Applying the 4 Ds of disinformation formula to assess the Kremlin’s propaganda surrounding the Moscow protests
In response to coverage of the ongoing Moscow protests, the Kremlin has deployed a tried-and-true blueprint: the 4 Ds of disinformation.
Enough time has passed since the protests first erupted to allow for an overview of the overarching themes of the Kremlin’s information operation. As in past cases, the Kremlin has repurposed the same four-point framework to craft its alternative narrative of events: Dismiss, Distort, Distract, and Dismay.
The first D is dismiss: if you do not like what your critics say, insult them. The Russian Embassy in the United Kingdom recently used this tactic in its response to a British media inquiry regarding reports of the use of force by Moscow police against protesters.
The Embassy’s answer first gave excuses for the police violence then levied accusations against the British media. It presented a list of protests that have taken place in the United Kingdom, arguing that the British media applies a different standard to domestic unrest. The Embassy further denounced the British media’s coverage of the Moscow protests as cynical and biased.
— Russian Embassy, UK (@RussianEmbassy) August 1, 2019
The second D is distort: if you do not like the facts, twist them. The Kremlin employed this tactic in its accusations that the U.S. Embassy in Moscow had meddled in Russia’s domestic affairs. On August 5, Russian Ministry of Foreign Affairs (MFA) spokeswoman Maria Zakharova claimed that the U.S. Embassy had intervened in Russian domestic politics by publishing a detailed map of the protest route.
This map was taken from opposition leader Alexei Navalny’s Facebook page and read: “A stroll in the avenue on August 3 at 14:00.” The message on the U.S. Embassy’s website, however, was an explicit advisory notice to U.S. citizens to avoid the route due to the expanded police presence.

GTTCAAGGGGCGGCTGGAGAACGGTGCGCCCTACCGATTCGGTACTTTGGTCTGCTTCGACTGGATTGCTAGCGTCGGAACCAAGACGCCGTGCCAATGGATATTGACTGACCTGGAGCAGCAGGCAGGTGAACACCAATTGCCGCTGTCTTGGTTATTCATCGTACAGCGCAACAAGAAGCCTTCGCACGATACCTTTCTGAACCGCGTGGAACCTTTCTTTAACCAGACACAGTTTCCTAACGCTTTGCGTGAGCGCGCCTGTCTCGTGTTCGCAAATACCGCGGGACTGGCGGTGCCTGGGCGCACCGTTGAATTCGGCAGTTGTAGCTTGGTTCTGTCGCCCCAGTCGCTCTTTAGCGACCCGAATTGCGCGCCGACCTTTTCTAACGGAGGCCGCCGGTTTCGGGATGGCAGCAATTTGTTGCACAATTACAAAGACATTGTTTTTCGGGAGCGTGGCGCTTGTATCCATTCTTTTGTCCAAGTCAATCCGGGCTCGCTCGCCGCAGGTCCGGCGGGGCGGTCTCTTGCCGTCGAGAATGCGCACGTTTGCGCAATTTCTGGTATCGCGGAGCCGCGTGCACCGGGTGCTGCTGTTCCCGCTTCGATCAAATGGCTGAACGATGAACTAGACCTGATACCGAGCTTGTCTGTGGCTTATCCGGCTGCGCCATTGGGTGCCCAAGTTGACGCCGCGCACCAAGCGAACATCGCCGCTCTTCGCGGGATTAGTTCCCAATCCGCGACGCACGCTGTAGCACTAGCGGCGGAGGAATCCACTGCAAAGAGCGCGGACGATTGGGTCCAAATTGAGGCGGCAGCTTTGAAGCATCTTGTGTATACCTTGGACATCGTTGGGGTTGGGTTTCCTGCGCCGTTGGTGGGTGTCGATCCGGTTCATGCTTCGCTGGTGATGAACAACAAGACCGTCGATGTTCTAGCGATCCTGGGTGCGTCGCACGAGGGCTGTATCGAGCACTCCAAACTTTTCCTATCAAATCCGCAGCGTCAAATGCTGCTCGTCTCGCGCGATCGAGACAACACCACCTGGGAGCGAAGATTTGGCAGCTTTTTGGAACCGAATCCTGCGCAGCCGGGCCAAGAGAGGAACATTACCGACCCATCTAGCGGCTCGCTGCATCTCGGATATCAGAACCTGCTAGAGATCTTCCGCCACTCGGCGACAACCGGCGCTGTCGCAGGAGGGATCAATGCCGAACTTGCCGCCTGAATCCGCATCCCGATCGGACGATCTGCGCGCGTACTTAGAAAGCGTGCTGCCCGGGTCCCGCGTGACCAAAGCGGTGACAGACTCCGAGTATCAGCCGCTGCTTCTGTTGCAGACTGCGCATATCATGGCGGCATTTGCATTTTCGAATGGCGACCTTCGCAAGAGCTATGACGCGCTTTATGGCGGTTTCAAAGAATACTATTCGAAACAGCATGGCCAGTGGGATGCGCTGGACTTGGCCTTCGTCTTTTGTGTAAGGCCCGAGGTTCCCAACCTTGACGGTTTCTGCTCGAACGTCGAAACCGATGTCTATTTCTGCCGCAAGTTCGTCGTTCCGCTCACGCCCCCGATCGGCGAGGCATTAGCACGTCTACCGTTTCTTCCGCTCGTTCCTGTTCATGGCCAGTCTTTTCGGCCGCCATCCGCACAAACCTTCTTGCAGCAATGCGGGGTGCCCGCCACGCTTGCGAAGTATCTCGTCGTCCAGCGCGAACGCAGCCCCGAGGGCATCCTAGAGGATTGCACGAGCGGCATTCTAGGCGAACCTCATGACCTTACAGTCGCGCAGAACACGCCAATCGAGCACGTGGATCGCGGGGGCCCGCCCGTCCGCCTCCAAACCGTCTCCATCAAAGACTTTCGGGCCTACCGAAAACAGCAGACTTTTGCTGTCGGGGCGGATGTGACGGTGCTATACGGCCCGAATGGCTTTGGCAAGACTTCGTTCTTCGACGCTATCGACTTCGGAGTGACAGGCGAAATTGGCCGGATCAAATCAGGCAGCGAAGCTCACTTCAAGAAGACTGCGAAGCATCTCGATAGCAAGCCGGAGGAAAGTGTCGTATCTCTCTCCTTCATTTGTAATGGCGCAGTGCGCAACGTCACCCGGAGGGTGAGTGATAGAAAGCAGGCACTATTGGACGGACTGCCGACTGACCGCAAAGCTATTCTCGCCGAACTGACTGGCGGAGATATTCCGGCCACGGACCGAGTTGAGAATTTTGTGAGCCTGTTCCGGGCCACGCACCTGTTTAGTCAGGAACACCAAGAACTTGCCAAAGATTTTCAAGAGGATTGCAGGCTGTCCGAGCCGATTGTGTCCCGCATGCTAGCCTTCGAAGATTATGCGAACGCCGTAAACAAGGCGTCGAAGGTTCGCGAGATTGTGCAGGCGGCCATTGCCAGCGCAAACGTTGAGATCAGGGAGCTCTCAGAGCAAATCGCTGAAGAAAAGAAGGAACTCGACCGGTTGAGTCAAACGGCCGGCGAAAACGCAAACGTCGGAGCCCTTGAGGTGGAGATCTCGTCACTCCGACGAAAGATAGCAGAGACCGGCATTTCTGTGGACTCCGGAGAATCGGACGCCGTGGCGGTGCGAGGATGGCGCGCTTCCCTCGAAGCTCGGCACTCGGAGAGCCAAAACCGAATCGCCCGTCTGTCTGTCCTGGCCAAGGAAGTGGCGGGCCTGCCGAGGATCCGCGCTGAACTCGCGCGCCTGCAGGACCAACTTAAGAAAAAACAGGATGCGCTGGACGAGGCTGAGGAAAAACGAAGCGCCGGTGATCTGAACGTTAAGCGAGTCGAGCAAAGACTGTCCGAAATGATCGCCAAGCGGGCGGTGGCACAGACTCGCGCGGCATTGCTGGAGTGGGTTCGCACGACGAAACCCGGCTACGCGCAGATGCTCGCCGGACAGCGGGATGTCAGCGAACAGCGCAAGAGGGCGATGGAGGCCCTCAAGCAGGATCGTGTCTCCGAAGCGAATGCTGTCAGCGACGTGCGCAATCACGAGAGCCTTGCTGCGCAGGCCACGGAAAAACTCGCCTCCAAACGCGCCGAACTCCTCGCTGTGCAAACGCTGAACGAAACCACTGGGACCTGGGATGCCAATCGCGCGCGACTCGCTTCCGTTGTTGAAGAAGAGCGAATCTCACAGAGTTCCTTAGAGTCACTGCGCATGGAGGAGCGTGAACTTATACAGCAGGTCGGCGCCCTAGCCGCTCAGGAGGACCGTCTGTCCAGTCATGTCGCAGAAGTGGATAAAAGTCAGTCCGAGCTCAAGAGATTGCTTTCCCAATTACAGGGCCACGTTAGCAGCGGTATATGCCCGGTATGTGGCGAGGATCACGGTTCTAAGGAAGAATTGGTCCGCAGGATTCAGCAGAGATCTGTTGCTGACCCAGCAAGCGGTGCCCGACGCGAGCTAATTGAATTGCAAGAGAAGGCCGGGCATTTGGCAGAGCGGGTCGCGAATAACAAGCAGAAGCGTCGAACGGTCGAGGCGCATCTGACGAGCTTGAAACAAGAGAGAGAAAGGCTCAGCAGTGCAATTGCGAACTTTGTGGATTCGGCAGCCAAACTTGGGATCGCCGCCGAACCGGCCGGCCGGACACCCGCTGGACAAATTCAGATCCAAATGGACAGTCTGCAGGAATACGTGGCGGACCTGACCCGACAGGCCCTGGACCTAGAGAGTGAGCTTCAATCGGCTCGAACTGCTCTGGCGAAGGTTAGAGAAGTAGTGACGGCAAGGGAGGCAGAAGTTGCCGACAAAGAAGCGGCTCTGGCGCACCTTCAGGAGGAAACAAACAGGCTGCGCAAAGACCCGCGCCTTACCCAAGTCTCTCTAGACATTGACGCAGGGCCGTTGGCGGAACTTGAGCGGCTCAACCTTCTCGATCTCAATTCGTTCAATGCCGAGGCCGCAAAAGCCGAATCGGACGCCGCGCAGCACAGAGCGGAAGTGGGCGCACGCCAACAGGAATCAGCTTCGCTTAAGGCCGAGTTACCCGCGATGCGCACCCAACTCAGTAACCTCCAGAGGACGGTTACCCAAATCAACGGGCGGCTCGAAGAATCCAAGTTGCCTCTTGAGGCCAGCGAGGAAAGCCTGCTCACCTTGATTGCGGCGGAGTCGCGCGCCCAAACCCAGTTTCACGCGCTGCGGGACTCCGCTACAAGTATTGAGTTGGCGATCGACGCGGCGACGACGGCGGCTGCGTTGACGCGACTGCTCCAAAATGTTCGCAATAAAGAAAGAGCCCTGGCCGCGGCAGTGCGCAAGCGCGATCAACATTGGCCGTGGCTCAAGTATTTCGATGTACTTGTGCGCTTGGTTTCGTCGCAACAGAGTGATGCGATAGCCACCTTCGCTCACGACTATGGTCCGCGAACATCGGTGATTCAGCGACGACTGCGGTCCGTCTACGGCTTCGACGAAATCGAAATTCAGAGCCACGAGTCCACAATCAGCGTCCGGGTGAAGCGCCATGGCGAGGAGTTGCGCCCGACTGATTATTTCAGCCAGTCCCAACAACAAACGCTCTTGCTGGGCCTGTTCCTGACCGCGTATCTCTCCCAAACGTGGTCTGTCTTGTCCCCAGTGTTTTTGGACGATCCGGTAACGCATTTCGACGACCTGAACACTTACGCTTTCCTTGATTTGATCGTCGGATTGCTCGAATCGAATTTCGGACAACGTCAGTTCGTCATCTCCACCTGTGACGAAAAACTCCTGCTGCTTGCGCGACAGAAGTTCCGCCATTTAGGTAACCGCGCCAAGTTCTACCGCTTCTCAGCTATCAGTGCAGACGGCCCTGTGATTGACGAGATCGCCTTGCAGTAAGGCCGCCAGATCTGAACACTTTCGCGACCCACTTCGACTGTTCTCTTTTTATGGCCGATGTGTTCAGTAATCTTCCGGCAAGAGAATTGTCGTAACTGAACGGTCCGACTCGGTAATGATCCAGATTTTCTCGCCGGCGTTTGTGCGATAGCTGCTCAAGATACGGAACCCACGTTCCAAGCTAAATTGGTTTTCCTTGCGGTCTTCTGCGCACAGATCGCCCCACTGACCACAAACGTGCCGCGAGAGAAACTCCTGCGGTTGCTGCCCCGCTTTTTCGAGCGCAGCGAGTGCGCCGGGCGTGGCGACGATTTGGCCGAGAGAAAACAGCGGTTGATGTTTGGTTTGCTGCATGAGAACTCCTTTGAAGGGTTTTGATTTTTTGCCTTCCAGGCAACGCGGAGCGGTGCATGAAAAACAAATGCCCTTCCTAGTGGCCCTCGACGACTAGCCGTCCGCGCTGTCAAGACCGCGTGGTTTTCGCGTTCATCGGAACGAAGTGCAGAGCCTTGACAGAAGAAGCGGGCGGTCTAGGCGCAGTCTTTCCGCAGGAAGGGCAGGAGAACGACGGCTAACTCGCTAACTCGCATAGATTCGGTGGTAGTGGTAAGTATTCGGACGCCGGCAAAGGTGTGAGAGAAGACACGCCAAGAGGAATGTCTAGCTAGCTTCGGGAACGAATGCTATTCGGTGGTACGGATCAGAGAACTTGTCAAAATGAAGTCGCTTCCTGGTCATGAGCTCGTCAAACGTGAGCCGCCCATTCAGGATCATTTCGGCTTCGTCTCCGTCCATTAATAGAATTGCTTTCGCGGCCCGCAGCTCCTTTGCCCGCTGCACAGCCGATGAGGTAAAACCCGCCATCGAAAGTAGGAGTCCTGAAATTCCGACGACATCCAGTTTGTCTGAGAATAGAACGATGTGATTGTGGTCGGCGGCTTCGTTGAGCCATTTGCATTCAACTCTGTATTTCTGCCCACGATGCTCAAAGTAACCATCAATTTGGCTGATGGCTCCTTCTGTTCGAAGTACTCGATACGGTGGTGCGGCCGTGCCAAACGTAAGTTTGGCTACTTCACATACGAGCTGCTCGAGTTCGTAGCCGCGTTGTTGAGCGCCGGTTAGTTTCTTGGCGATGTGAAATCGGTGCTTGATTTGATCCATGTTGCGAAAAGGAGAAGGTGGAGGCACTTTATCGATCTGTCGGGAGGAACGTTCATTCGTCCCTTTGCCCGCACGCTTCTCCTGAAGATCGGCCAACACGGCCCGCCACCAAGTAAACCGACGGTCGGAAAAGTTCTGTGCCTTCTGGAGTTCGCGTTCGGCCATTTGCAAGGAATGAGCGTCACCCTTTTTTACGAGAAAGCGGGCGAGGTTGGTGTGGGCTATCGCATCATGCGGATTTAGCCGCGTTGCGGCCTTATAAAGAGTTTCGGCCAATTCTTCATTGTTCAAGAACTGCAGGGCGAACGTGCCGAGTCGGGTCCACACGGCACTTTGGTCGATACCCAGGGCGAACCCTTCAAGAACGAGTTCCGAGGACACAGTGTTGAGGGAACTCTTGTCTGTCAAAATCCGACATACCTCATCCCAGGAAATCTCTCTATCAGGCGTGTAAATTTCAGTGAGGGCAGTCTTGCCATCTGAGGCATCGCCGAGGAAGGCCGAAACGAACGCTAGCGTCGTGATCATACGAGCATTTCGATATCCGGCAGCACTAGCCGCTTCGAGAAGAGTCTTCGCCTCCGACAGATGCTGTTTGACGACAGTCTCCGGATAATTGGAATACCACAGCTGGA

The third D is distract: if you are accused of something, accuse someone else of the same thing. The Kremlin has distracted from Western media outlets’ reports on Russian police brutality by accusing various Western countries of excessive use of force in response to domestic unrest.
❗In 2010, #London Metropolitan #police used “disproportionate” force during #student protests. Is #kettling the #UK way of protecting people’s rights to freedom of expression, association and assembly?#IsThisDemocracy #PoliceInAction pic.twitter.com/wRcACQfMcM
— MFA Russia 🇷🇺 (@mfa_russia) July 31, 2019
Similar posts appeared on the Russian government official Twitter accounts.
The Russian MFA Twitter account, in particular, deployed this tactic against several Western countries’ official Twitter accounts. When foreign embassies expressed concern about Moscow police violence, the Russian MFA replied with videos of protests from each of the embassies’ countries.
The last D is dismay: if you do not like what someone else is planning, try to scare them off. The Russian MFA used this tactic on August 8, when it accused the German media outlet Deutche Welle of inciting Russian citizens to join the “unsanctioned protests.”
The Russian MFA stated that if Deutche Welle persists in its coverage of the protests, Russia “reserves the right to respond within the framework of the current legislation.” Russia then threatened to revoke DW’s accreditation after the outlet’s Director General Peter Limbourg rejected the allegations and refused to come before a parliamentary commission in Moscow.
Lukas Andriukaitis is an Associate Director with the Digital Forensic Research Lab.
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